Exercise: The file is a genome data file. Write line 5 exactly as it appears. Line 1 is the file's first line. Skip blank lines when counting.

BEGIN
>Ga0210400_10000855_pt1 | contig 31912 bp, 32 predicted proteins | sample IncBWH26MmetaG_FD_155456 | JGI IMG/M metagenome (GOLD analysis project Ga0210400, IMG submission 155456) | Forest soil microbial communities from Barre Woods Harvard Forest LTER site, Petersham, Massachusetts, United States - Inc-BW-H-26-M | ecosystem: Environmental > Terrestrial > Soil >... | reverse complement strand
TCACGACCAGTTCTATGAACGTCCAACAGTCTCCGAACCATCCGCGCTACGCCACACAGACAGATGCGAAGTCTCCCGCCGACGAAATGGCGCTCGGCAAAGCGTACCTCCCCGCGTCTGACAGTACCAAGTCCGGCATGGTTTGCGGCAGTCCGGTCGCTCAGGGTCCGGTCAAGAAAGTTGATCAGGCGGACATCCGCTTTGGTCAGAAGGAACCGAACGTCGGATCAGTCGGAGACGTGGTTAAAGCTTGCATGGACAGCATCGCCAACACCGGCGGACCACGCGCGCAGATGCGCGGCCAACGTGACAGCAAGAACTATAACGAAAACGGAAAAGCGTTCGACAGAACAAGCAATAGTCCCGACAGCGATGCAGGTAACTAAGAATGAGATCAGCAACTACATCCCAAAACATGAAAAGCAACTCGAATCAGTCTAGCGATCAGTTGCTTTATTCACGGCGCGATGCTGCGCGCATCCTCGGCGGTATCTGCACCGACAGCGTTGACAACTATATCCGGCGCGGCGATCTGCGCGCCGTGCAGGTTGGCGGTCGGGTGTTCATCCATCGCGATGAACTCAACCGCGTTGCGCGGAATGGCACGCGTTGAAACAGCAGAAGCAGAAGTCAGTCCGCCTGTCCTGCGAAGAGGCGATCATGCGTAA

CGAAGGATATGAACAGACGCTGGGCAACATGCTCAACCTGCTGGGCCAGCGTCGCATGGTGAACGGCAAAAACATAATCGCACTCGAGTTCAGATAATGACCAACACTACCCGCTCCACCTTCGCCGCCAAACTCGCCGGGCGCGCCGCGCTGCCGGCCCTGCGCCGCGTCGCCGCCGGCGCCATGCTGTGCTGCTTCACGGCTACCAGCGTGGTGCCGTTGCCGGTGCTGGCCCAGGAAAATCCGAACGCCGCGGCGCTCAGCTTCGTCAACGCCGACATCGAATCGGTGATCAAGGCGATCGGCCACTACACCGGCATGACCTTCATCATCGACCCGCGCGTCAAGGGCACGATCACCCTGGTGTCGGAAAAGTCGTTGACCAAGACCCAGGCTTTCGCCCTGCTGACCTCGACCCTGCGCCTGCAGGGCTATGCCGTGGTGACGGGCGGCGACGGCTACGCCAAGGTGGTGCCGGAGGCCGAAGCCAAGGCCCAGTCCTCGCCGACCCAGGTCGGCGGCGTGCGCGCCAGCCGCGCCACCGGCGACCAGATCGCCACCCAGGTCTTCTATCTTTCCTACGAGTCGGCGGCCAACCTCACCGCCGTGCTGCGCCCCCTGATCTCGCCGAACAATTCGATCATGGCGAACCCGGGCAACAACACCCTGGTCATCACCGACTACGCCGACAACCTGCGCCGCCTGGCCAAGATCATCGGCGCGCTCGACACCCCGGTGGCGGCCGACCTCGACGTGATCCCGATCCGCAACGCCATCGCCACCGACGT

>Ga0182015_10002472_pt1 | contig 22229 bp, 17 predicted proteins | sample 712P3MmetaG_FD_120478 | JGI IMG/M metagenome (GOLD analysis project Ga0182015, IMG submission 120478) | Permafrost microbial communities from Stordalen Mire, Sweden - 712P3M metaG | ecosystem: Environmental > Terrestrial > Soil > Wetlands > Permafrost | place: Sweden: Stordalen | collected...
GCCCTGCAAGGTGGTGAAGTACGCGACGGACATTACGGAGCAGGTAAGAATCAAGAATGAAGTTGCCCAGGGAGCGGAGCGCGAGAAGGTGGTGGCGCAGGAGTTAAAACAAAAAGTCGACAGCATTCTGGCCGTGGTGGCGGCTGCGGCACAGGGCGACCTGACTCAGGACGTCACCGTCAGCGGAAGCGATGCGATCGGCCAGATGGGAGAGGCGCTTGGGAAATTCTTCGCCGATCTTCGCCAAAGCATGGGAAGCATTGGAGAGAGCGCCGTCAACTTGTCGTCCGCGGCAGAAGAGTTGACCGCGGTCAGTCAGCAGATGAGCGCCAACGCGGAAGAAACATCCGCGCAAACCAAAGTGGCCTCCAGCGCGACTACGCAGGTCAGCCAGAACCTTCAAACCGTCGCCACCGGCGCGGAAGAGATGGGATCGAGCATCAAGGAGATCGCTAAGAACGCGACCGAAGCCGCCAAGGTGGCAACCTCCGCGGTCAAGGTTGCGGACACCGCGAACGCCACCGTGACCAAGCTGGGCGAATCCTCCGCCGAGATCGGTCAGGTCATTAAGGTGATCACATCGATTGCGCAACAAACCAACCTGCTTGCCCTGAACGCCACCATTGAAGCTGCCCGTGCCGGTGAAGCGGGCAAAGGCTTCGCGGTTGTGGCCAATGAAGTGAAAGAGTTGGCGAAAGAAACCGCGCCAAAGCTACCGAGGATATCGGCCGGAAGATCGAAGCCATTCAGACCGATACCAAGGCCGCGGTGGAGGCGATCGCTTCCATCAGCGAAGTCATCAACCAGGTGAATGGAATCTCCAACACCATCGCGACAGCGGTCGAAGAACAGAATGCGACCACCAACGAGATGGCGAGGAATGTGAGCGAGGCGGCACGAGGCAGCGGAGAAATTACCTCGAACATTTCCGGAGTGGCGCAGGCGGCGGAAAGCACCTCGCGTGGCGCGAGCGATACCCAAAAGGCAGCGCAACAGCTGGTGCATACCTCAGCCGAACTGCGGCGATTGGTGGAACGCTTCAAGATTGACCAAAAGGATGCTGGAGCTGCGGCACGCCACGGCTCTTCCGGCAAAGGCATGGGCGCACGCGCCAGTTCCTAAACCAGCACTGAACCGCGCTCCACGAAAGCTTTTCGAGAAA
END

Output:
GCCCTGCAAGGTGGTGAAGTACGCGACGGACATTACGGAGCAGGTAAGAATCAAGAATGAAGTTGCCCAGGGAGCGGAGCGCGAGAAGGTGGTGGCGCAGGAGTTAAAACAAAAAGTCGACAGCATTCTGGCCGTGGTGGCGGCTGCGGCACAGGGCGACCTGACTCAGGACGTCACCGTCAGCGGAAGCGATGCGATCGGCCAGATGGGAGAGGCGCTTGGGAAATTCTTCGCCGATCTTCGCCAAAGCATGGGAAGCATTGGAGAGAGCGCCGTCAACTTGTCGTCCGCGGCAGAAGAGTTGACCGCGGTCAGTCAGCAGATGAGCGCCAACGCGGAAGAAACATCCGCGCAAACCAAAGTGGCCTCCAGCGCGACTACGCAGGTCAGCCAGAACCTTCAAACCGTCGCCACCGGCGCGGAAGAGATGGGATCGAGCATCAAGGAGATCGCTAAGAACGCGACCGAAGCCGCCAAGGTGGCAACCTCCGCGGTCAAGGTTGCGGACACCGCGAACGCCACCGTGACCAAGCTGGGCGAATCCTCCGCCGAGATCGGTCAGGTCATTAAGGTGATCACATCGATTGCGCAACAAACCAACCTGCTTGCCCTGAACGCCACCATTGAAGCTGCCCGTGCCGGTGAAGCGGGCAAAGGCTTCGCGGTTGTGGCCAATGAAGTGAAAGAGTTGGCGAAAGAAACCGCGCCAAAGCTACCGAGGATATCGGCCGGAAGATCGAAGCCATTCAGACCGATACCAAGGCCGCGGTGGAGGCGATCGCTTCCATCAGCGAAGTCATCAACCAGGTGAATGGAATCTCCAACACCATCGCGACAGCGGTCGAAGAACAGAATGCGACCACCAACGAGATGGCGAGGAATGTGAGCGAGGCGGCACGAGGCAGCGGAGAAATTACCTCGAACATTTCCGGAGTGGCGCAGGCGGCGGAAAGCACCTCGCGTGGCGCGAGCGATACCCAAAAGGCAGCGCAACAGCTGGTGCATACCTCAGCCGAACTGCGGCGATTGGTGGAACGCTTCAAGATTGACCAAAAGGATGCTGGAGCTGCGGCACGCCACGGCTCTTCCGGCAAAGGCATGGGCGCACGCGCCAGTTCCTAAACCAGCACTGAACCGCGCTCCACGAAAGCTTTTCGAGAAA